• Appropriate lens: Most festivals want as much of the stage visible at all times rather than a camera person moving the camera. A single shot covering the whole stage is preferable. Each staqe is uniquely shaped and you’ll want to find a lens that can capture the stage without diminishing the performers. If your stage is particularly wide, consider a wide angle lens — or at the very least a camera which supports 16×9 mode. If your stage is particularly small, this won’t be as large of a concern.

What you don’t need

  • 120hz: Also called Motionflow or Cinemotion or some other catchy name depending on the company. It can be very useful for recording NASCAR races. For an improv show, it doesn’t affect how the festival producers see your show.
  • Steadycam: As we are about to discuss, your camera should always be in a fixed location, not handheld if at all possible.

Making the best with what you have

All the features listed above will help, but it’s ultimately up to you to make sure your technology suits your environment. Here is how to record a show that will be easier to watch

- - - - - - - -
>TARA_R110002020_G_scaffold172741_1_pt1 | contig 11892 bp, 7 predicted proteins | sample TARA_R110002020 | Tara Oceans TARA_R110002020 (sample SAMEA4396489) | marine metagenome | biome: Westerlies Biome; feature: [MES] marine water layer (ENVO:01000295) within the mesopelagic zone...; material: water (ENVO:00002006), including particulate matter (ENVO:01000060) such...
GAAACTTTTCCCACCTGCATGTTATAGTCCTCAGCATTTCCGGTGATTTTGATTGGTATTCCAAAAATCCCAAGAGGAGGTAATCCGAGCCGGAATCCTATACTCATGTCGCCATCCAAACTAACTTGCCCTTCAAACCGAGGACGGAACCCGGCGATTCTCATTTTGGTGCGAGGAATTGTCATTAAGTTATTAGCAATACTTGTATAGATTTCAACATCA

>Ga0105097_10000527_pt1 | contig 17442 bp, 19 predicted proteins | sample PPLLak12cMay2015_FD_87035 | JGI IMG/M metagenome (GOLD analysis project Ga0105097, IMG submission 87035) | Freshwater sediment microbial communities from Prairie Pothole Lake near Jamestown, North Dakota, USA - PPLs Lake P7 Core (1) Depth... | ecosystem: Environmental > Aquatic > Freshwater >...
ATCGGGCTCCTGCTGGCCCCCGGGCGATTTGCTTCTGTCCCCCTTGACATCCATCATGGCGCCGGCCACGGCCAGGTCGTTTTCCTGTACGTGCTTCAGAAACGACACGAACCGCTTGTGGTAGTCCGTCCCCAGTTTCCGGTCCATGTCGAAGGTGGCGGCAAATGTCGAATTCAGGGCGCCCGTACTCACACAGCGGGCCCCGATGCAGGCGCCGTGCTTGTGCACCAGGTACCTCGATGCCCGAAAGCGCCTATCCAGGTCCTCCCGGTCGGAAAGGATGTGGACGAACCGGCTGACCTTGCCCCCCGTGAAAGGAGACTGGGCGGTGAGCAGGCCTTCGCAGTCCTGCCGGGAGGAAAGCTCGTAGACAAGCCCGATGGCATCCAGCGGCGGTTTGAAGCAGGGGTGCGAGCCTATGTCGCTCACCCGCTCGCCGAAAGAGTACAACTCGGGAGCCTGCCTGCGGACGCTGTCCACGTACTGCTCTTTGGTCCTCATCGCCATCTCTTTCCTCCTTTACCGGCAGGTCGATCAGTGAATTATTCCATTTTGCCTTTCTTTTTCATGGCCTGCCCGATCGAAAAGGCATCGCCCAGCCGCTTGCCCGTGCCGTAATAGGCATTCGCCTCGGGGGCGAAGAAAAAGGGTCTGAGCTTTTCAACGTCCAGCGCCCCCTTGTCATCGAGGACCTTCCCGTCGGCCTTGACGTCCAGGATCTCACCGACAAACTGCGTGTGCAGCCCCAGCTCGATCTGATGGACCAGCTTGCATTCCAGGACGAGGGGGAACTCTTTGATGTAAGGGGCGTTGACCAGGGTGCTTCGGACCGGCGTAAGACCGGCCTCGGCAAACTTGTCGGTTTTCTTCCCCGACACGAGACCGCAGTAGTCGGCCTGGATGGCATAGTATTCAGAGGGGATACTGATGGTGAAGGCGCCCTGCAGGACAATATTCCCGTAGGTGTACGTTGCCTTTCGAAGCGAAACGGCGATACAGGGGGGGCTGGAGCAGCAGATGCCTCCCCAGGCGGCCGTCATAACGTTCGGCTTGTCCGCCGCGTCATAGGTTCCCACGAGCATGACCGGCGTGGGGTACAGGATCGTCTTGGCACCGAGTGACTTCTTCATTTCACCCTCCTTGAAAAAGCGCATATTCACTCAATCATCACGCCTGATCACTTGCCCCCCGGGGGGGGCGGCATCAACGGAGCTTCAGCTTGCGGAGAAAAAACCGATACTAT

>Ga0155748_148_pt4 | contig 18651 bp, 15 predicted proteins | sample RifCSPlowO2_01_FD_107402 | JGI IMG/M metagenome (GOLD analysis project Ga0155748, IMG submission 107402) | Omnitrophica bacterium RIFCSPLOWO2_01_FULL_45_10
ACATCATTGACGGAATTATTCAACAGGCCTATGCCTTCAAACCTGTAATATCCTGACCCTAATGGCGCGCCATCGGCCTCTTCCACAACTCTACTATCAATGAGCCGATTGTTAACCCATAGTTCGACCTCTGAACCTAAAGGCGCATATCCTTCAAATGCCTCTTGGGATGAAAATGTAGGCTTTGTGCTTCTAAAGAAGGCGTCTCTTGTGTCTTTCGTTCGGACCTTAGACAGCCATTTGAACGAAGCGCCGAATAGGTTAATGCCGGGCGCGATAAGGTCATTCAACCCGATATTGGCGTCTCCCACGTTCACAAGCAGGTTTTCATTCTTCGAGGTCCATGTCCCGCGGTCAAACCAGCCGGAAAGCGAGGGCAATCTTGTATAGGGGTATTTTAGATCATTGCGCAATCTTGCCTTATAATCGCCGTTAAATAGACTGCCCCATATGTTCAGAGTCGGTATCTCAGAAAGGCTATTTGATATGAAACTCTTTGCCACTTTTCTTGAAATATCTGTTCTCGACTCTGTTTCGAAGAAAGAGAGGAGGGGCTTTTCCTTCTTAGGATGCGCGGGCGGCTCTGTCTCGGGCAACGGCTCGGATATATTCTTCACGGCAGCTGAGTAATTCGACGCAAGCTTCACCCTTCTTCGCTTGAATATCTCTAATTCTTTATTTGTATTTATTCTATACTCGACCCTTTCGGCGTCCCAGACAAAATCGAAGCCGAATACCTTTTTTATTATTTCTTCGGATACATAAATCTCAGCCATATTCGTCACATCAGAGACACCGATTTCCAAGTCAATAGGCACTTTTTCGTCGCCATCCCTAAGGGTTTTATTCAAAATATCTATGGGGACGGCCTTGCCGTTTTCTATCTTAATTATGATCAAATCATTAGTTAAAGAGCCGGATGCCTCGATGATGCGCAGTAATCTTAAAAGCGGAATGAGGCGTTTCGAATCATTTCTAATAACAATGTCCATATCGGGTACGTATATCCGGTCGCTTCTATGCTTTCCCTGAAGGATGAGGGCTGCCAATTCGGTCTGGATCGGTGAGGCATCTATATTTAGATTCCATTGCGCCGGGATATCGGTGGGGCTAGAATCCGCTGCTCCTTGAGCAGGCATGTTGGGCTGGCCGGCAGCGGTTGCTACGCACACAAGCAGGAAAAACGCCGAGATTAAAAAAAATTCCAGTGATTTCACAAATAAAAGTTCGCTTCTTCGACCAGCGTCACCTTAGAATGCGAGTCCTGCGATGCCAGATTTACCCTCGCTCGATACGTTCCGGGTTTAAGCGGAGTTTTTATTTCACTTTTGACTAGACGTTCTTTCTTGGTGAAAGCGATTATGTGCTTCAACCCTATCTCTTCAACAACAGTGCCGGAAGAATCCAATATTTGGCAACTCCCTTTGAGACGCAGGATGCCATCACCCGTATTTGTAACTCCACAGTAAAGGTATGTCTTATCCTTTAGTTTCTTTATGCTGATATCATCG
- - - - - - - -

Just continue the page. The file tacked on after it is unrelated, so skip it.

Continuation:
• Use a tripod: If you don’t have a tripod, use a shelf or a tabletop. Set up a shot that will capture the whole stage and lock down the position. The people viewing your show aren’t looking for creative camera work, they’re looking for a consistent view of everything going on. A handheld camera will miss parts of the show; it will be making choices for the festival producers and eliminating their scope. Boring single shots win every time.
  • Exposure: You can play with all the other settings you want, but the one that really matters is exposure. Get into the space ahead of time and simulate the lighting conditions of the performance with performers onstage. Too much exposure leads to a blur of white, too little exposure leads to a blur of black. Turn the exposure to a point where you can see the players faces at the front of the stage as this is the area where they are closest to the lights.
  • Separate the camera from the audience: I have watched hundreds of videos where the camera is in the middle of a laughing audience. Laughter is great, but not if I can’t hear the show. Put the camera, or the microphone if external, away from the laughing audience.

Creating a video